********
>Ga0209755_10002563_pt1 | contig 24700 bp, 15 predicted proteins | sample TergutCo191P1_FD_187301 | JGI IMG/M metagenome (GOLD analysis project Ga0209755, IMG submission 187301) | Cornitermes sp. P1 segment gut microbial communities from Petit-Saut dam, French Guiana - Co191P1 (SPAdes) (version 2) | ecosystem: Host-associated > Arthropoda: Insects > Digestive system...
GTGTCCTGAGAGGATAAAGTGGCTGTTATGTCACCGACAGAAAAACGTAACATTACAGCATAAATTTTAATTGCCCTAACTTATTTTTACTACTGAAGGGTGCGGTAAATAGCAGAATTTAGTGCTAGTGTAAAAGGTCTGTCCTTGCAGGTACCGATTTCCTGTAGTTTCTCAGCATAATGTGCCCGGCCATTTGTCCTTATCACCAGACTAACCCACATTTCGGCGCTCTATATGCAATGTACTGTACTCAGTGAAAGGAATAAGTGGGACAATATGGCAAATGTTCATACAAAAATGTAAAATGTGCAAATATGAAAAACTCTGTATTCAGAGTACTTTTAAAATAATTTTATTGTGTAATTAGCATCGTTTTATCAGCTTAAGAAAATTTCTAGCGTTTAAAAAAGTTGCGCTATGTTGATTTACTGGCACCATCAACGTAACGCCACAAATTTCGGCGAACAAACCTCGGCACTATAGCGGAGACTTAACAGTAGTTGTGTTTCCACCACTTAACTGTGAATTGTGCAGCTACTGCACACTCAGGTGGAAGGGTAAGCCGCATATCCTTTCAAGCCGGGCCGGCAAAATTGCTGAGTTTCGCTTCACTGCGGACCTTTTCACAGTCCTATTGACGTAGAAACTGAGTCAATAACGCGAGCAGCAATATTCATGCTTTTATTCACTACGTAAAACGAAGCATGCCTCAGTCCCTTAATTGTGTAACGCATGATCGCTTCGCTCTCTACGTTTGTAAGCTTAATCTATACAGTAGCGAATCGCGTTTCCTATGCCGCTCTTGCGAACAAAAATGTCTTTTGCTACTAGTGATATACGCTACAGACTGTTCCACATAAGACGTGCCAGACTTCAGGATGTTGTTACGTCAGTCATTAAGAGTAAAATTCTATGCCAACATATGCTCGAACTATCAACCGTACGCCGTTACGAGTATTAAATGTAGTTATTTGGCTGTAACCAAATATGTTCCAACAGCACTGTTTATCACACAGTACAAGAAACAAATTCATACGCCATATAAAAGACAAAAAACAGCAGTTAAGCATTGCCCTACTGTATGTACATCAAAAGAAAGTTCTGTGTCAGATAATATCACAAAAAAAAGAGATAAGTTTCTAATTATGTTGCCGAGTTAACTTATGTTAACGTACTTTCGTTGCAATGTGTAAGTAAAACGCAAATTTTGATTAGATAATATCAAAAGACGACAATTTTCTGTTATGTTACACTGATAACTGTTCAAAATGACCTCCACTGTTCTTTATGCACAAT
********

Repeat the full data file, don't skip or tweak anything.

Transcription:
>Ga0209755_10002563_pt1 | contig 24700 bp, 15 predicted proteins | sample TergutCo191P1_FD_187301 | JGI IMG/M metagenome (GOLD analysis project Ga0209755, IMG submission 187301) | Cornitermes sp. P1 segment gut microbial communities from Petit-Saut dam, French Guiana - Co191P1 (SPAdes) (version 2) | ecosystem: Host-associated > Arthropoda: Insects > Digestive system...
GTGTCCTGAGAGGATAAAGTGGCTGTTATGTCACCGACAGAAAAACGTAACATTACAGCATAAATTTTAATTGCCCTAACTTATTTTTACTACTGAAGGGTGCGGTAAATAGCAGAATTTAGTGCTAGTGTAAAAGGTCTGTCCTTGCAGGTACCGATTTCCTGTAGTTTCTCAGCATAATGTGCCCGGCCATTTGTCCTTATCACCAGACTAACCCACATTTCGGCGCTCTATATGCAATGTACTGTACTCAGTGAAAGGAATAAGTGGGACAATATGGCAAATGTTCATACAAAAATGTAAAATGTGCAAATATGAAAAACTCTGTATTCAGAGTACTTTTAAAATAATTTTATTGTGTAATTAGCATCGTTTTATCAGCTTAAGAAAATTTCTAGCGTTTAAAAAAGTTGCGCTATGTTGATTTACTGGCACCATCAACGTAACGCCACAAATTTCGGCGAACAAACCTCGGCACTATAGCGGAGACTTAACAGTAGTTGTGTTTCCACCACTTAACTGTGAATTGTGCAGCTACTGCACACTCAGGTGGAAGGGTAAGCCGCATATCCTTTCAAGCCGGGCCGGCAAAATTGCTGAGTTTCGCTTCACTGCGGACCTTTTCACAGTCCTATTGACGTAGAAACTGAGTCAATAACGCGAGCAGCAATATTCATGCTTTTATTCACTACGTAAAACGAAGCATGCCTCAGTCCCTTAATTGTGTAACGCATGATCGCTTCGCTCTCTACGTTTGTAAGCTTAATCTATACAGTAGCGAATCGCGTTTCCTATGCCGCTCTTGCGAACAAAAATGTCTTTTGCTACTAGTGATATACGCTACAGACTGTTCCACATAAGACGTGCCAGACTTCAGGATGTTGTTACGTCAGTCATTAAGAGTAAAATTCTATGCCAACATATGCTCGAACTATCAACCGTACGCCGTTACGAGTATTAAATGTAGTTATTTGGCTGTAACCAAATATGTTCCAACAGCACTGTTTATCACACAGTACAAGAAACAAATTCATACGCCATATAAAAGACAAAAAACAGCAGTTAAGCATTGCCCTACTGTATGTACATCAAAAGAAAGTTCTGTGTCAGATAATATCACAAAAAAAAGAGATAAGTTTCTAATTATGTTGCCGAGTTAACTTATGTTAACGTACTTTCGTTGCAATGTGTAAGTAAAACGCAAATTTTGATTAGATAATATCAAAAGACGACAATTTTCTGTTATGTTACACTGATAACTGTTCAAAATGACCTCCACTGTTCTTTATGCACAAT